A recent survey of mortgage lenders found fears that a new real estate bubble may be inflating in various U.S. real estate markets. Given the untold economic destruction the last bubble caused, is it possible that we could be so careless again?
Predictive analytics firm FICO (producer of the famous FICO Score), said it had North American bank risk managers interviewed by the Professional Risk Managers’ International Association, and got some disturbing feedback.
In the survey, 56% of respondents expressed concern that “an unsustainable real estate bubble is inflating,” FICO said. These professionals were directly involved in mortgage lending.
But what is a real estate bubble, and how do we know when one is dangerously inflating? Historically, the prices of homes are directly related to the wages made by the people expected to buy them. One classic formula used by economists who track these things is “3-to-4-times-income” – meaning that the median price of a home in a given market should be around three to four times the median annual family income in that market area.
So, when the median family income is $50,000 in an area, and the median price for a home is between $150,000 and $200,000, no one is alarmed. However, when it gets much higher than 4X, economists start to get concerned.
Mortgage professionals usually get more specific, using a measure comparing disposable income to loan payments required. These pros look at the total amount of debt someone has taken on – including the mortgage being applied for – then look at the income that family has available to service this debt.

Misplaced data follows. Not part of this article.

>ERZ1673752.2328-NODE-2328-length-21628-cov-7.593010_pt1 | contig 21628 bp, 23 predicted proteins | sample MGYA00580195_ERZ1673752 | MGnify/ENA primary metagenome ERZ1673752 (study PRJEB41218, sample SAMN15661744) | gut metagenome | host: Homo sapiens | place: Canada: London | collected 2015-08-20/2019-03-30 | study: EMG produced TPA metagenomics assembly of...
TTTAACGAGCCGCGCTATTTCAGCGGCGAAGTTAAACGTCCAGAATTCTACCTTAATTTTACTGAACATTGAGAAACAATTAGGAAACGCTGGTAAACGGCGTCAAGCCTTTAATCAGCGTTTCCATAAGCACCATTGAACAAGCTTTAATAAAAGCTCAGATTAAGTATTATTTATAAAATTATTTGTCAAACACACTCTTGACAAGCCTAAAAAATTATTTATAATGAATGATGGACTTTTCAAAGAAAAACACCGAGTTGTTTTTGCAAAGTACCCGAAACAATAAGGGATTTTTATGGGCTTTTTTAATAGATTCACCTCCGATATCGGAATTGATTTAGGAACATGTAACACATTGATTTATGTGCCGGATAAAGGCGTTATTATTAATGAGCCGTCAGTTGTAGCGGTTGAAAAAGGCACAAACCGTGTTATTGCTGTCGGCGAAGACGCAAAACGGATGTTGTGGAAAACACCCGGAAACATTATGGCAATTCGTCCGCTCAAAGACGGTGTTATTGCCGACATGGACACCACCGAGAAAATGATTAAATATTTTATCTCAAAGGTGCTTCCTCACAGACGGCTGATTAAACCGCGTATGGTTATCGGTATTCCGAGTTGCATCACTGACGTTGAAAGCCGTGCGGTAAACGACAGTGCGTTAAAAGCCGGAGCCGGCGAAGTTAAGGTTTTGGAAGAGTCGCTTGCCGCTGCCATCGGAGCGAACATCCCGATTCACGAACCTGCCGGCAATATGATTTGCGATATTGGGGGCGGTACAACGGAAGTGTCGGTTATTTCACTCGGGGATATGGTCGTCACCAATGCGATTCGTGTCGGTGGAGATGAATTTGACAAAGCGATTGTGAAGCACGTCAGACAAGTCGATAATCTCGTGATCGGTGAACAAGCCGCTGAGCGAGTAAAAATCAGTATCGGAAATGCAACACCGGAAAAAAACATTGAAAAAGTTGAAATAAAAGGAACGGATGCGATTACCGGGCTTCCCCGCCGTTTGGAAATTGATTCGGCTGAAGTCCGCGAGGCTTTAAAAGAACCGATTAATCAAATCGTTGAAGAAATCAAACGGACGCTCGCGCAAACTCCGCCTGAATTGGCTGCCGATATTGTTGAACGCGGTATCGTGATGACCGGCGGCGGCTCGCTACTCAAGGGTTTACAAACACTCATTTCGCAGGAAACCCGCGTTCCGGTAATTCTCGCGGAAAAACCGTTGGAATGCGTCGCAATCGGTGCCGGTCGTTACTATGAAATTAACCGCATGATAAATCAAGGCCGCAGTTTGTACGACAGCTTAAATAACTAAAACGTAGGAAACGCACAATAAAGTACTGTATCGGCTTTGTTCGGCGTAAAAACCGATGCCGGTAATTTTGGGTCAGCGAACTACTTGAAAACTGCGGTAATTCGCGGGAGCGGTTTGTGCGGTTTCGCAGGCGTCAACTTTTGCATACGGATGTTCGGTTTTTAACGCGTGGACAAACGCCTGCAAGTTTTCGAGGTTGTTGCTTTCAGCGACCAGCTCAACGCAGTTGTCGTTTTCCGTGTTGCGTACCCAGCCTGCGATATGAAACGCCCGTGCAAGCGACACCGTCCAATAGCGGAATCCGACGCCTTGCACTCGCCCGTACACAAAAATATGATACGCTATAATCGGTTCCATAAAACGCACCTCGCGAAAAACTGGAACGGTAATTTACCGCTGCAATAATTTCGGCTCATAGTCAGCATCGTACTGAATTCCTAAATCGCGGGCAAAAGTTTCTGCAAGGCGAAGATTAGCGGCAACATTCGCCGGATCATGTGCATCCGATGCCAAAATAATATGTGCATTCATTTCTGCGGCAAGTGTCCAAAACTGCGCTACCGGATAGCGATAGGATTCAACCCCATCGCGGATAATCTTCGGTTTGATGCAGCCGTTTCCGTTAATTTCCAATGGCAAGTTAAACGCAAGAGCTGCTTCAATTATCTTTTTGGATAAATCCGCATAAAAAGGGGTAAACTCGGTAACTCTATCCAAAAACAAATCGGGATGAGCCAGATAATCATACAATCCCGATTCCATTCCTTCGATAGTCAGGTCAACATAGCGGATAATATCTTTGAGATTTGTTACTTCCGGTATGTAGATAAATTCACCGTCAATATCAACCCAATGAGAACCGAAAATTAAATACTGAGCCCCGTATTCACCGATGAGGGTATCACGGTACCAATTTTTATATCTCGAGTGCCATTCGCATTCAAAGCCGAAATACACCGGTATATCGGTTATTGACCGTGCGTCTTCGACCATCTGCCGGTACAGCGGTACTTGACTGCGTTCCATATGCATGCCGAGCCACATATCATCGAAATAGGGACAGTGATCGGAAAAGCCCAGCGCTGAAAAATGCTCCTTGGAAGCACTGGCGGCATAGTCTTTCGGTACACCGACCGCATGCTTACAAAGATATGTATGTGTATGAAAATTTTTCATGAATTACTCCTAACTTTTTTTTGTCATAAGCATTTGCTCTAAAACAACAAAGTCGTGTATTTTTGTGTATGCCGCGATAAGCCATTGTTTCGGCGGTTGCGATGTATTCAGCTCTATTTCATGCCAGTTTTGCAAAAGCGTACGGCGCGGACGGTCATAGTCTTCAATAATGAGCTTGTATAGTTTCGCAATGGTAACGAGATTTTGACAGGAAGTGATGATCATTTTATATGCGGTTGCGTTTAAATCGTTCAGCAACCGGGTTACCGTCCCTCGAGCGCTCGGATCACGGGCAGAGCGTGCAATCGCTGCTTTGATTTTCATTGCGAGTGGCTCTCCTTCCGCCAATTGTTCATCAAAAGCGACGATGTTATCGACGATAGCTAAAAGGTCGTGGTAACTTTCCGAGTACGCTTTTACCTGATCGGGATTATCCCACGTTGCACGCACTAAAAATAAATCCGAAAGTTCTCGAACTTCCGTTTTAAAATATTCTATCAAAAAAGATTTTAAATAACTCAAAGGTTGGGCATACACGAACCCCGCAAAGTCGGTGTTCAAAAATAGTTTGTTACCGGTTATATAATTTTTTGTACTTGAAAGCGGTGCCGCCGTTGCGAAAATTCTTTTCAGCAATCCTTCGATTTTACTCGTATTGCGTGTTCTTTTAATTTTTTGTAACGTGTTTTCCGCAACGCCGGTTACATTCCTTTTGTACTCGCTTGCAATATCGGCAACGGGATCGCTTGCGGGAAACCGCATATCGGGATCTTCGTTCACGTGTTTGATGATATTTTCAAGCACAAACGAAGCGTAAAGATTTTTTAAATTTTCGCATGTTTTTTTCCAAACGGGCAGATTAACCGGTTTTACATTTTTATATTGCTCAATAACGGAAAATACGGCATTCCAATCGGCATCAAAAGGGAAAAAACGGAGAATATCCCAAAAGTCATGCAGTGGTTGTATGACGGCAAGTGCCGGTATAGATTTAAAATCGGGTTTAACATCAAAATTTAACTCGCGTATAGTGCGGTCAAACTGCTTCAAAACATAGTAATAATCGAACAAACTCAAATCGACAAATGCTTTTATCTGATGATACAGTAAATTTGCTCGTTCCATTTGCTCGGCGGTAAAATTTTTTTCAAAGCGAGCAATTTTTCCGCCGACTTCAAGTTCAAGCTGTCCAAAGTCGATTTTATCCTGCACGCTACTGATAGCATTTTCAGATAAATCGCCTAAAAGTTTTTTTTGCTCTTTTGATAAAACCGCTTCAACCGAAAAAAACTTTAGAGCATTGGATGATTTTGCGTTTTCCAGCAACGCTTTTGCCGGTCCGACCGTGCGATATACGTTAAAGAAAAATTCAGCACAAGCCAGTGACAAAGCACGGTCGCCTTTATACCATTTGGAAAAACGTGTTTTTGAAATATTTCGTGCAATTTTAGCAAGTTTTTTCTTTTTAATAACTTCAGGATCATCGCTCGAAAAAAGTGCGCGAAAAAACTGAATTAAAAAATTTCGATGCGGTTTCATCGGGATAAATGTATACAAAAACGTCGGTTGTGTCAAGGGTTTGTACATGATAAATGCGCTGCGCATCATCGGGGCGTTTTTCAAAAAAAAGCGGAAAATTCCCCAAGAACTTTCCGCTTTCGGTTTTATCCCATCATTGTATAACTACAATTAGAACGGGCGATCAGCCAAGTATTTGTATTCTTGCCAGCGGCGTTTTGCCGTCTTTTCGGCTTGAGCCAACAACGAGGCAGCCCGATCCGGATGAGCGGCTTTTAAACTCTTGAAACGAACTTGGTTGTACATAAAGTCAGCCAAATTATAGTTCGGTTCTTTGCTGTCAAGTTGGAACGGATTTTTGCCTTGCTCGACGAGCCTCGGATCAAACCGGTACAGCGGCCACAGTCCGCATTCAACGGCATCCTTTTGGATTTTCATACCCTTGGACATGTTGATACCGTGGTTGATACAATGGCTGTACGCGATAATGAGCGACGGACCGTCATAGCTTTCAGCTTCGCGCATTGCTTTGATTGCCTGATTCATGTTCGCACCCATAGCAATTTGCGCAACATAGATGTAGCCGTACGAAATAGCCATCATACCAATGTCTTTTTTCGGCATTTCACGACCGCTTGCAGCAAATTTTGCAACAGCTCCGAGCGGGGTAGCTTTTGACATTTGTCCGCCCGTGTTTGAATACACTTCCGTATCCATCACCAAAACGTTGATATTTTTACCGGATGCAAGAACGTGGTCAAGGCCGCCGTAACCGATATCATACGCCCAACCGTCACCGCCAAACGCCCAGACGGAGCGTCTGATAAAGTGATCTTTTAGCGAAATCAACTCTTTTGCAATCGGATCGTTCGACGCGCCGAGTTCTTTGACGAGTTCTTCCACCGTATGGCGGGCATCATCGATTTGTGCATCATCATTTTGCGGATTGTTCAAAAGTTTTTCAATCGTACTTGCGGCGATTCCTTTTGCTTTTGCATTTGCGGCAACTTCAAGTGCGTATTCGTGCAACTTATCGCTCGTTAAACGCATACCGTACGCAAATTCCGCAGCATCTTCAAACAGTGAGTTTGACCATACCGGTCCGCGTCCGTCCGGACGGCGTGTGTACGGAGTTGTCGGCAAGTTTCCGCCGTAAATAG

If someone has racked up a lot of auto and credit card debt, it would count against their total, and make it less likely they would be approved for a mortgage.
This more precise gauge of housing affordability would also take into account fluctuations in interest rates – which can seriously impact the monthly payment on a given mortgage.
In any case, there are “red lights” that signal when a market has become expensive by historical standards, or when consumers are spending more of their income paying off debt than is considered prudent.
Apparently, there are a lot of mortgage pros who feel we’ve now reached this danger zone.
According to FICO, 59% of bankers surveyed cited “high debt-to-income ratio” as their top concern when approving loans. Coming in second and third were “multiple recent applications for credit” (13%) and “low FICO Score” (10%).
Andrew Jennings, FICO’s chief analytics officer, called attention to the strange situation present in the U.S. in which home prices are soaring in major cities – and homeowner equity is at its highest level since late 2007 — while six million homeowners remain “underwater” on their mortgages (or owning more than their homes are worth).
“That doesn’t feel like a healthy, sustainable growth situation. No wonder many lenders in both Canada and the U.S. are concerned about the risk in residential mortgages,” Jennings said, describing the home loan environment as “bifurcated.”
While this survey sounds some alarms, we’ll still have to see some compelling new data on the current relationship between home prices and incomes before getting too freaked out.
There are certainly signs that some markets, (particularly in California), have become distinctly bubbly again, but it would be a surprise if the data revealed this to be a national phenomenon.
Still, the possibility that new real estate bubbles may be inflating should send shivers up the spine of every American. These mortgage professionals are on the front lines of real estate lending, so their concerns should be taken very seriously indeed.
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